How important it is for us to be able, first of all, to engage in the conversation and then to do so in charity. Today is the feast of the Presentation, and there is a prayer a the very beginning of Mass that is often used. In that prayer Christ it referred to as coming first to fulfill the law – but second of all to meet the people.

And that’s what its really about – Christ coming to us. We weren’t willing to go to Him, so He approaches us. How desperately important it is for us to make sure that even as we are presenting the Truth of the Church, we are making sure that we are inviting all to come receive Christ, who so much wants to meet them.

God sees top down, every sin. I don’t want to say every sin is equal – but every sin is an obstacle. And He can overcome each and every one. May we ask the Lord to help us have the courage to bear the light of Christ, to preach the light of Christ – but also to bear it with love. That all of those who need to hear the Gospel, which includes us!, might be able to hear it. That all who hear it may be able to accept it because it is given in love – and ultimately it is an invitation to know the Lord, who is our friend.

(This was originally given as a homily on February 2nd, 2014)

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Unconditional love and the invisible ‘but’ of contraception

As we listened to this Sunday’s Gospel (3rd Sunday of Ordinary Time, Cycle A), it wouldn’t be unreasonable to wonder at the actions of these two sets of brothers. All four are career fishermen, yet when Jesus – Who was most likely not well-known to them (if at all) – calls them to follow Him, they go. Leaving everything behind, their nets, the boat, the fish – even their father in the case of James & John.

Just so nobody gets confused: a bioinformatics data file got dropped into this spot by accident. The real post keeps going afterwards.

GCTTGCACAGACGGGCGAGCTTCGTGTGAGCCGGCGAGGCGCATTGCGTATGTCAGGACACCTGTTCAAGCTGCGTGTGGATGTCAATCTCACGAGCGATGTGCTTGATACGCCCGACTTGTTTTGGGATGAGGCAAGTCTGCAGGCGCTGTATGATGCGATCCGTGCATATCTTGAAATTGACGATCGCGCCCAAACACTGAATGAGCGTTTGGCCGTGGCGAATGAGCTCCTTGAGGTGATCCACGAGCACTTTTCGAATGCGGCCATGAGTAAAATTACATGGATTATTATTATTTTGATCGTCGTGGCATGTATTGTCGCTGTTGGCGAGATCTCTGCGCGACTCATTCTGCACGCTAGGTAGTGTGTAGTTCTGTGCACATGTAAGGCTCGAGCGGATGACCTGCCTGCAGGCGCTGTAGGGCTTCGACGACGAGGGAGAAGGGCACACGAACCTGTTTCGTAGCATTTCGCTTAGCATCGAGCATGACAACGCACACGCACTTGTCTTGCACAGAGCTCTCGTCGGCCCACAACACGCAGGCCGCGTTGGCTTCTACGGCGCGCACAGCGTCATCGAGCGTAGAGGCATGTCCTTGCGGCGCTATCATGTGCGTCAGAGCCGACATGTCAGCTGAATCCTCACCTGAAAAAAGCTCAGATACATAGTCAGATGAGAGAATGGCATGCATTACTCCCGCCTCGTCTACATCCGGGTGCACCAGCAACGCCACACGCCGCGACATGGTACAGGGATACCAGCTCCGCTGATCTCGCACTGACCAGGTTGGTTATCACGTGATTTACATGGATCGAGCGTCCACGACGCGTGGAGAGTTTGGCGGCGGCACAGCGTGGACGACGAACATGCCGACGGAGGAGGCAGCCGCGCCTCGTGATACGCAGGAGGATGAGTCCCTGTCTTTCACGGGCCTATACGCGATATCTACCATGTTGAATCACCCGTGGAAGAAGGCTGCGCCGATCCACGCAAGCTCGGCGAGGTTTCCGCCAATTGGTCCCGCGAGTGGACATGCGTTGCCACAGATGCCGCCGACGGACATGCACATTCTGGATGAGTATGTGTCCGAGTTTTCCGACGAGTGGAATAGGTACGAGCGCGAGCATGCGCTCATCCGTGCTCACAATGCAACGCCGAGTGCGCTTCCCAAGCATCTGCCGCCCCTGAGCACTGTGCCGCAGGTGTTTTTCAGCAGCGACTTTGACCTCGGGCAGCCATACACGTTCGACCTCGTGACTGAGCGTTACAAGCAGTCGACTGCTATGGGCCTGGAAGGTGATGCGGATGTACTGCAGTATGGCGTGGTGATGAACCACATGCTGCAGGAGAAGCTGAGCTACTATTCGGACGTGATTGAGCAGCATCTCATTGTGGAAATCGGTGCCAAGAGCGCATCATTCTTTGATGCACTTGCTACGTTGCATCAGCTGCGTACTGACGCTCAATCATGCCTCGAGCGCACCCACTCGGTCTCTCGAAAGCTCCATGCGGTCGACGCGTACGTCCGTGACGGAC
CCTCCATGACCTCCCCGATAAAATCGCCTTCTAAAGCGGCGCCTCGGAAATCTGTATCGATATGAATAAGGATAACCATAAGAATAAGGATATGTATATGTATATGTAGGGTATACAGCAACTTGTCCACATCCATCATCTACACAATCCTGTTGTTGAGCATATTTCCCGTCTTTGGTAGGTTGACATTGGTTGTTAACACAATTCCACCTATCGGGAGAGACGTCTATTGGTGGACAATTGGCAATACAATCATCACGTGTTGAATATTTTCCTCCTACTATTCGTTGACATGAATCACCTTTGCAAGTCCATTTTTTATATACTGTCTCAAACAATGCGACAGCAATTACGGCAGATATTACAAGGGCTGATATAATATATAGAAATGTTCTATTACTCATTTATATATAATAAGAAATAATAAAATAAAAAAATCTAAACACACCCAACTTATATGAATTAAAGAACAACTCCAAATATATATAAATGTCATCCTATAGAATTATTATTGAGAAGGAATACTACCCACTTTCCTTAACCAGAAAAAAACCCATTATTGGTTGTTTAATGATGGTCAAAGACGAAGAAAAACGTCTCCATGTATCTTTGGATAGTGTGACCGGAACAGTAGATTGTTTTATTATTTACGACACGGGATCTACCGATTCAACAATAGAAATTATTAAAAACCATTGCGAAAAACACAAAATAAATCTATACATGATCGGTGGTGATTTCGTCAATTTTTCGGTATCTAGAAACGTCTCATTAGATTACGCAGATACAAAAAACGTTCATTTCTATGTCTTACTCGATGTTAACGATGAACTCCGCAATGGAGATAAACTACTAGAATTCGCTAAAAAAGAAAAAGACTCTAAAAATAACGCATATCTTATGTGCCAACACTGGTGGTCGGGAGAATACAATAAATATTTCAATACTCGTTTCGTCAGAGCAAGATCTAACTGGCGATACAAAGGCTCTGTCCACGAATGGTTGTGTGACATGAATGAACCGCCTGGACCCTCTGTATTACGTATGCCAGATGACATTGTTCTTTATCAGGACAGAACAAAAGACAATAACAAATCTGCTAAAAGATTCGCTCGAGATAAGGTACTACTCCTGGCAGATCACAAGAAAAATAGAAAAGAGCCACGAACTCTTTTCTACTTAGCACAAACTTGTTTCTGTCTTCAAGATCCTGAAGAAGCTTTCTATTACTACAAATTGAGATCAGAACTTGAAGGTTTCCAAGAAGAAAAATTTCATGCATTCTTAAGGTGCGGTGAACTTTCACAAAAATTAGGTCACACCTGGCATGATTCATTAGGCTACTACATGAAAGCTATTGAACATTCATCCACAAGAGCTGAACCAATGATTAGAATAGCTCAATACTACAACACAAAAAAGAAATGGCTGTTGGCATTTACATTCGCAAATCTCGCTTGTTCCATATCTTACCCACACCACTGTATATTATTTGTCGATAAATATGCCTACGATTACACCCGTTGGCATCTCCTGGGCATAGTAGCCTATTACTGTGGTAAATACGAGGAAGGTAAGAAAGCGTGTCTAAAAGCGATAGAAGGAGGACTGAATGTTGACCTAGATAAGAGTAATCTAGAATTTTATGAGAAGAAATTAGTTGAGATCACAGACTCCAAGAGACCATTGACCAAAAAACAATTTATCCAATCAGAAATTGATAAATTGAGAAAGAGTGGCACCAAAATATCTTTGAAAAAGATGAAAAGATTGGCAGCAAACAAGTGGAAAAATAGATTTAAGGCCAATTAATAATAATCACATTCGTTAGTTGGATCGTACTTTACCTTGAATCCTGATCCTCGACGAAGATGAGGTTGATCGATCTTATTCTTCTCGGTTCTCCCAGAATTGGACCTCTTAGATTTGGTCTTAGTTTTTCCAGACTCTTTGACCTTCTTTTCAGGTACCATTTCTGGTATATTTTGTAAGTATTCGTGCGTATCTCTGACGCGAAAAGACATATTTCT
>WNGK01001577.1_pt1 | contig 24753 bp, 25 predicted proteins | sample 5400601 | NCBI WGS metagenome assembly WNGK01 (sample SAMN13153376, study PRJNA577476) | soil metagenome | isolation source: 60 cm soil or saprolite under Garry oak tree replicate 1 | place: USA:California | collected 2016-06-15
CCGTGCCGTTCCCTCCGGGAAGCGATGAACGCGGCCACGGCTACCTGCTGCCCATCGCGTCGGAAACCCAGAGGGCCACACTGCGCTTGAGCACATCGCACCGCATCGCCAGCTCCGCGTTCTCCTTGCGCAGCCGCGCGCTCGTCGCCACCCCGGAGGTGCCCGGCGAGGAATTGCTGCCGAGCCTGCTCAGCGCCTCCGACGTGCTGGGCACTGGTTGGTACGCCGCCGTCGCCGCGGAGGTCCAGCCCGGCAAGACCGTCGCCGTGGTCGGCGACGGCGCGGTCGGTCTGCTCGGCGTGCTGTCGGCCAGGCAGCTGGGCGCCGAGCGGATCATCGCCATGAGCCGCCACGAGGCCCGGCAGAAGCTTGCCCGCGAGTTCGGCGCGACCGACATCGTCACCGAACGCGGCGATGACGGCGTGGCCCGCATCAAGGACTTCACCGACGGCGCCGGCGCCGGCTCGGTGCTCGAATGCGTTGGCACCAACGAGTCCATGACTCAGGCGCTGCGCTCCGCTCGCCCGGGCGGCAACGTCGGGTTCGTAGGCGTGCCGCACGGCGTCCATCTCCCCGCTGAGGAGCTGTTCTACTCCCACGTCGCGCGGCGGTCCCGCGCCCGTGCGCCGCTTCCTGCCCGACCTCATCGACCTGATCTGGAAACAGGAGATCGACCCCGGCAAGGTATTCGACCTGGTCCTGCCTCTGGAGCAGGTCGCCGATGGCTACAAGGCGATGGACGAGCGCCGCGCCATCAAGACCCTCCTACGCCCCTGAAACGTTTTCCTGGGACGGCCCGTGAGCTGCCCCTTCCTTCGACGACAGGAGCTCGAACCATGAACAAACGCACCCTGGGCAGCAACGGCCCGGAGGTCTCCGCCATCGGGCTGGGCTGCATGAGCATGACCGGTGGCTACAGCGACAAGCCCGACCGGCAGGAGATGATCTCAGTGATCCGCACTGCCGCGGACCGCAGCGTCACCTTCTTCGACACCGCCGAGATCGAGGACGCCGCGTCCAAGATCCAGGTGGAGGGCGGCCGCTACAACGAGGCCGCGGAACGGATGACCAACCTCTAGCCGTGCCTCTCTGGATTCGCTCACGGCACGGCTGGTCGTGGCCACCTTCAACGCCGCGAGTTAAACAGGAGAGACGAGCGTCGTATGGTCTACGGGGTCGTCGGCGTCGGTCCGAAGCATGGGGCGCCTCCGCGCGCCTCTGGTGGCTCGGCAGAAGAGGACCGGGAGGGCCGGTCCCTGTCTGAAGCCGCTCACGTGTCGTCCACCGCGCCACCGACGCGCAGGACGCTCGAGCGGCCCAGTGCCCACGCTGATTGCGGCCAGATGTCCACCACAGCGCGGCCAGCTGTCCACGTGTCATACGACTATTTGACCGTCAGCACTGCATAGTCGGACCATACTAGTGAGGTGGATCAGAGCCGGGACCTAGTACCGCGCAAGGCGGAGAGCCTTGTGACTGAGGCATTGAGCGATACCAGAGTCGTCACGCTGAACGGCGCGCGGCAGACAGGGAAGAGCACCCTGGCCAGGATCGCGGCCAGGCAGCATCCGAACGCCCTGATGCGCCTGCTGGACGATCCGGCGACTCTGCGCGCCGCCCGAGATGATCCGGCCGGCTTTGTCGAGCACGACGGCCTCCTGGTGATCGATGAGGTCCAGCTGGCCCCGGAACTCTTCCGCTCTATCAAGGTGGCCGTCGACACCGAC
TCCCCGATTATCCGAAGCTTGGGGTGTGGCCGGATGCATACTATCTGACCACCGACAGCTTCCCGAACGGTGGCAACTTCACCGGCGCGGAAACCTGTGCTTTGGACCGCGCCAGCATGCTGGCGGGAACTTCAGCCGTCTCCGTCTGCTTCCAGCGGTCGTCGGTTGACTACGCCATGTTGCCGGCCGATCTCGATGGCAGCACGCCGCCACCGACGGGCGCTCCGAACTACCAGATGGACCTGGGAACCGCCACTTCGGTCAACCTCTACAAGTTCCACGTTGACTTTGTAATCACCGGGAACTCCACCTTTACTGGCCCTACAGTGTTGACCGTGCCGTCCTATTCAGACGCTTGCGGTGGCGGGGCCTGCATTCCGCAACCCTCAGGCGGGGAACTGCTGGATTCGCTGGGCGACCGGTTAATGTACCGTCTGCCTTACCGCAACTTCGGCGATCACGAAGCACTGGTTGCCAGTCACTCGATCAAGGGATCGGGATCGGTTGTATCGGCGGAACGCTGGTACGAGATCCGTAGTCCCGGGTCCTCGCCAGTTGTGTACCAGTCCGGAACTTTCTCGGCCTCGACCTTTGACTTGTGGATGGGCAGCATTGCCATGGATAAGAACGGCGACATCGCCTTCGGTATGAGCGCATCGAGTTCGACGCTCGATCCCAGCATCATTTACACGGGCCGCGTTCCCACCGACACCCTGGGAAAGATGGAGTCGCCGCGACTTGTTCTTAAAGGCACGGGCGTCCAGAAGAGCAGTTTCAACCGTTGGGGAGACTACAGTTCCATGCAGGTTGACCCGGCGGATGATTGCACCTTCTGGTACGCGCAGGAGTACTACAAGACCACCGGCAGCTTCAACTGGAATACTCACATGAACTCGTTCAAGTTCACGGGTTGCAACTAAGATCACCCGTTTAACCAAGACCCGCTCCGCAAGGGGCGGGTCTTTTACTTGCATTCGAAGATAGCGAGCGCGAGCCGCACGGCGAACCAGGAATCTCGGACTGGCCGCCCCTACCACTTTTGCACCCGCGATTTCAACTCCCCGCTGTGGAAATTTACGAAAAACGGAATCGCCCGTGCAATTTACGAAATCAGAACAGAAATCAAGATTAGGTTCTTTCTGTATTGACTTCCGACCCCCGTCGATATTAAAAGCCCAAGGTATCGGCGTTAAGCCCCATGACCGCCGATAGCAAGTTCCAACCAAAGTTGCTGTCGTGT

Imagine if a stranger were to walk up to you at your workplace and invite you to literally follow them away. I think I would at least ask ‘where are we going?’. Yet these future Apostles don’t even ask for time to grab their essentials; they just go.

One wonders if they already the devotion that we come to know of the Apostles in the successive stories of the Gospels and the letters – but there already had to be some devotion. They unconditionally follow Christ. Undoubtedly this grew over time, but the immediacy of their response speaks to the devotion they already had.

We have a similar invitation in our own lives, to be like the Apostles. As we read through the New Testament, we see them grow in that devotion. There are a lot of characteristics that we can attribute to each one of them and ways we can model our lives after them, but it all starts with devotion.

Unlike the Apostles, we are able to walk with Christ in the flesh in this life. Still, we are called to follow Him with the same devotion. There is a particular vocation in which we get to model this in – this is in marriage – and the opportunity to give ourselves entirely to our spouse.